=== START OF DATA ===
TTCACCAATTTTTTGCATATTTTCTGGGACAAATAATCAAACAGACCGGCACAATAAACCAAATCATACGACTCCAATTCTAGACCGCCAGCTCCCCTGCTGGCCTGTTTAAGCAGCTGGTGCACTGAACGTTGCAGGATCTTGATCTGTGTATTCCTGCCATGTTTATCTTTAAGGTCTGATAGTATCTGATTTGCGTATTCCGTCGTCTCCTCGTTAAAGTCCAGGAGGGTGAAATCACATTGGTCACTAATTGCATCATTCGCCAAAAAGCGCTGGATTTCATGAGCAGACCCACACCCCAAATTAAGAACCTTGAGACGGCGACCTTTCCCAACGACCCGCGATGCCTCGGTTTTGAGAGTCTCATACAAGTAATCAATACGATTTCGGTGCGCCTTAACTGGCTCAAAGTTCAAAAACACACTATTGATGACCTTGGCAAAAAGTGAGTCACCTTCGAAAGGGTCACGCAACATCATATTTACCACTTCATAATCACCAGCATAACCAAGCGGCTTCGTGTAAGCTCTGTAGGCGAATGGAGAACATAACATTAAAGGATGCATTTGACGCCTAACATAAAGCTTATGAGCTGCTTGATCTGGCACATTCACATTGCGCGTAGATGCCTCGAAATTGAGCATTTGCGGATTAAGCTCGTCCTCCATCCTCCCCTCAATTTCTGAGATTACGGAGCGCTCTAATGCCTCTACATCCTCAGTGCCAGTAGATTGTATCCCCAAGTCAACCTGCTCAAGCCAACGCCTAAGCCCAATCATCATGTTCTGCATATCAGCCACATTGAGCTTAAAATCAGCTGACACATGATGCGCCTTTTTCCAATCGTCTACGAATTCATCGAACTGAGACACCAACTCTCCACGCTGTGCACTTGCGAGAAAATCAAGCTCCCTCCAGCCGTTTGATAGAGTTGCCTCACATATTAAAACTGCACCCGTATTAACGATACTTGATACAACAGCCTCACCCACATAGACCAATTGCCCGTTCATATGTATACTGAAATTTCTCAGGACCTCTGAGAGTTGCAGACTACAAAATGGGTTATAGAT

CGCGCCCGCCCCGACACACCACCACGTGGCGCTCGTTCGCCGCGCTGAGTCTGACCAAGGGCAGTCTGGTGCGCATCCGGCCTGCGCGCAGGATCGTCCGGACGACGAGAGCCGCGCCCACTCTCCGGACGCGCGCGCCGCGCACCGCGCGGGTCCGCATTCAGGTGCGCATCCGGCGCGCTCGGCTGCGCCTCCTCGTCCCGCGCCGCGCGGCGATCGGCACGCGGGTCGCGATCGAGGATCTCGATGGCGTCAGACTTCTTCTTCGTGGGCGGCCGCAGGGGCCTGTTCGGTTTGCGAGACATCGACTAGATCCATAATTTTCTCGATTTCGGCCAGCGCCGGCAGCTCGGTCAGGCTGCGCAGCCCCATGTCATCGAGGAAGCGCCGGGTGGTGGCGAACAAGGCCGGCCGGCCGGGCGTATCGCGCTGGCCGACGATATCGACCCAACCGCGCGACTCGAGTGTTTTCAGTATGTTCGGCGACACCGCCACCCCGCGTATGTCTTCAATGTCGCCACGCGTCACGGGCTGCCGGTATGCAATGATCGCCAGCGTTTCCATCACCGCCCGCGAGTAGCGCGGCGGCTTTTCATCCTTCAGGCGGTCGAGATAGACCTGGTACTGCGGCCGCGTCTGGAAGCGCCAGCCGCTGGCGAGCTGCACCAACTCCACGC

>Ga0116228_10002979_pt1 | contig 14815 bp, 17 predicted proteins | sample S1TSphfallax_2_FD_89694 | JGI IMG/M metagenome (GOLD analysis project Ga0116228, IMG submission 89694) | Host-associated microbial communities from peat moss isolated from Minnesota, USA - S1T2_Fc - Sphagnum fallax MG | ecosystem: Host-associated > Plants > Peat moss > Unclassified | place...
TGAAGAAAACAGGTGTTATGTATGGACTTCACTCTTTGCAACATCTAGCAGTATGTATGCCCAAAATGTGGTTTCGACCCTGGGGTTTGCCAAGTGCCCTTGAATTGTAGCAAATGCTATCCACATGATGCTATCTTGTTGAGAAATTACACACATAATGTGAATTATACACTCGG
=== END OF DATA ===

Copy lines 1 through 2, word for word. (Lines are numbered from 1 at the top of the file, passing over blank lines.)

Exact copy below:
TTCACCAATTTTTTGCATATTTTCTGGGACAAATAATCAAACAGACCGGCACAATAAACCAAATCATACGACTCCAATTCTAGACCGCCAGCTCCCCTGCTGGCCTGTTTAAGCAGCTGGTGCACTGAACGTTGCAGGATCTTGATCTGTGTATTCCTGCCATGTTTATCTTTAAGGTCTGATAGTATCTGATTTGCGTATTCCGTCGTCTCCTCGTTAAAGTCCAGGAGGGTGAAATCACATTGGTCACTAATTGCATCATTCGCCAAAAAGCGCTGGATTTCATGAGCAGACCCACACCCCAAATTAAGAACCTTGAGACGGCGACCTTTCCCAACGACCCGCGATGCCTCGGTTTTGAGAGTCTCATACAAGTAATCAATACGATTTCGGTGCGCCTTAACTGGCTCAAAGTTCAAAAACACACTATTGATGACCTTGGCAAAAAGTGAGTCACCTTCGAAAGGGTCACGCAACATCATATTTACCACTTCATAATCACCAGCATAACCAAGCGGCTTCGTGTAAGCTCTGTAGGCGAATGGAGAACATAACATTAAAGGATGCATTTGACGCCTAACATAAAGCTTATGAGCTGCTTGATCTGGCACATTCACATTGCGCGTAGATGCCTCGAAATTGAGCATTTGCGGATTAAGCTCGTCCTCCATCCTCCCCTCAATTTCTGAGATTACGGAGCGCTCTAATGCCTCTACATCCTCAGTGCCAGTAGATTGTATCCCCAAGTCAACCTGCTCAAGCCAACGCCTAAGCCCAATCATCATGTTCTGCATATCAGCCACATTGAGCTTAAAATCAGCTGACACATGATGCGCCTTTTTCCAATCGTCTACGAATTCATCGAACTGAGACACCAACTCTCCACGCTGTGCACTTGCGAGAAAATCAAGCTCCCTCCAGCCGTTTGATAGAGTTGCCTCACATATTAAAACTGCACCCGTATTAACGATACTTGATACAACAGCCTCACCCACATAGACCAATTGCCCGTTCATATGTATACTGAAATTTCTCAGGACCTCTGAGAGTTGCAGACTACAAAATGGGTTATAGAT

CGCGCCCGCCCCGACACACCACCACGTGGCGCTCGTTCGCCGCGCTGAGTCTGACCAAGGGCAGTCTGGTGCGCATCCGGCCTGCGCGCAGGATCGTCCGGACGACGAGAGCCGCGCCCACTCTCCGGACGCGCGCGCCGCGCACCGCGCGGGTCCGCATTCAGGTGCGCATCCGGCGCGCTCGGCTGCGCCTCCTCGTCCCGCGCCGCGCGGCGATCGGCACGCGGGTCGCGATCGAGGATCTCGATGGCGTCAGACTTCTTCTTCGTGGGCGGCCGCAGGGGCCTGTTCGGTTTGCGAGACATCGACTAGATCCATAATTTTCTCGATTTCGGCCAGCGCCGGCAGCTCGGTCAGGCTGCGCAGCCCCATGTCATCGAGGAAGCGCCGGGTGGTGGCGAACAAGGCCGGCCGGCCGGGCGTATCGCGCTGGCCGACGATATCGACCCAACCGCGCGACTCGAGTGTTTTCAGTATGTTCGGCGACACCGCCACCCCGCGTATGTCTTCAATGTCGCCACGCGTCACGGGCTGCCGGTATGCAATGATCGCCAGCGTTTCCATCACCGCCCGCGAGTAGCGCGGCGGCTTTTCATCCTTCAGGCGGTCGAGATAGACCTGGTACTGCGGCCGCGTCTGGAAGCGCCAGCCGCTGGCGAGCTGCACCAACTCCACGC